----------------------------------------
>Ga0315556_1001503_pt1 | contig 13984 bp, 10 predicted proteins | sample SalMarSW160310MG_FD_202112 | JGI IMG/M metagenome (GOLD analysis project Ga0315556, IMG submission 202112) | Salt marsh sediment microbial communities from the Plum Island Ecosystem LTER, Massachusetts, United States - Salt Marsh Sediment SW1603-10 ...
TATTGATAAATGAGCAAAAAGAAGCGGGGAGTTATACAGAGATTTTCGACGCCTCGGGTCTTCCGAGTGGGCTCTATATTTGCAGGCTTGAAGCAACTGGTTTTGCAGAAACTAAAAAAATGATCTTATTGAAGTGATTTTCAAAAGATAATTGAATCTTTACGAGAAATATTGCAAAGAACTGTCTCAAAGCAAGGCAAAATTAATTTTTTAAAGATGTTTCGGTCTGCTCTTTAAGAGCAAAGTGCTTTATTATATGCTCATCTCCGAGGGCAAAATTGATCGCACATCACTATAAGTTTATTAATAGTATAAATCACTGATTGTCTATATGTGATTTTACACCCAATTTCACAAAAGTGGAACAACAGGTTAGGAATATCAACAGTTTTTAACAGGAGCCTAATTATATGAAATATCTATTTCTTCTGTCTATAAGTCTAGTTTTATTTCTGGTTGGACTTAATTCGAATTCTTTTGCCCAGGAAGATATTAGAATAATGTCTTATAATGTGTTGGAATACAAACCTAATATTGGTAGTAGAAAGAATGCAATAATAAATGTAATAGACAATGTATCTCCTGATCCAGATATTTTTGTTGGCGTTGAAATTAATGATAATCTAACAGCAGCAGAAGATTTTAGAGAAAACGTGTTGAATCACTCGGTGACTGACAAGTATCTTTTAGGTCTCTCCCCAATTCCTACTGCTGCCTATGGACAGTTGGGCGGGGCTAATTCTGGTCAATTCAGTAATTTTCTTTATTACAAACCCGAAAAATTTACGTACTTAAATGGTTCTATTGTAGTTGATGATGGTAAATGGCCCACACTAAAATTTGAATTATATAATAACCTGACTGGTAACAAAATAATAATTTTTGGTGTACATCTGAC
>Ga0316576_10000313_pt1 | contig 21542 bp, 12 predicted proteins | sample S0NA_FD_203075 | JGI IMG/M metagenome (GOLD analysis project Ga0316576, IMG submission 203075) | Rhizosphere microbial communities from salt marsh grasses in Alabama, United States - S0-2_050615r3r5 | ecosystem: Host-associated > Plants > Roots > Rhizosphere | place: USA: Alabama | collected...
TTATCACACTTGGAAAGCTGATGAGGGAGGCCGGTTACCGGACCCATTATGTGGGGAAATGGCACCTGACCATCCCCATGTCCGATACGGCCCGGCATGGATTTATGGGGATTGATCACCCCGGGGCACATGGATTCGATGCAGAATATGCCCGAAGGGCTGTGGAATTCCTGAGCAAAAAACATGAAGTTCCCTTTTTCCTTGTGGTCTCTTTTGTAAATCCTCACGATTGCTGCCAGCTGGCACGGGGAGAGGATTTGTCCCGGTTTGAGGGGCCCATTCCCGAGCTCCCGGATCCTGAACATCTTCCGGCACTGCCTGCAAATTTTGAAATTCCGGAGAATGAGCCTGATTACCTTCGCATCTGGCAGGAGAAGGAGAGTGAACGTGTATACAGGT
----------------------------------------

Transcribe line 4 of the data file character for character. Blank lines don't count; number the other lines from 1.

TTATCACACTTGGAAAGCTGATGAGGGAGGCCGGTTACCGGACCCATTATGTGGGGAAATGGCACCTGACCATCCCCATGTCCGATACGGCCCGGCATGGATTTATGGGGATTGATCACCCCGGGGCACATGGATTCGATGCAGAATATGCCCGAAGGGCTGTGGAATTCCTGAGCAAAAAACATGAAGTTCCCTTTTTCCTTGTGGTCTCTTTTGTAAATCCTCACGATTGCTGCCAGCTGGCACGGGGAGAGGATTTGTCCCGGTTTGAGGGGCCCATTCCCGAGCTCCCGGATCCTGAACATCTTCCGGCACTGCCTGCAAATTTTGAAATTCCGGAGAATGAGCCTGATTACCTTCGCATCTGGCAGGAGAAGGAGAGTGAACGTGTATACAGGT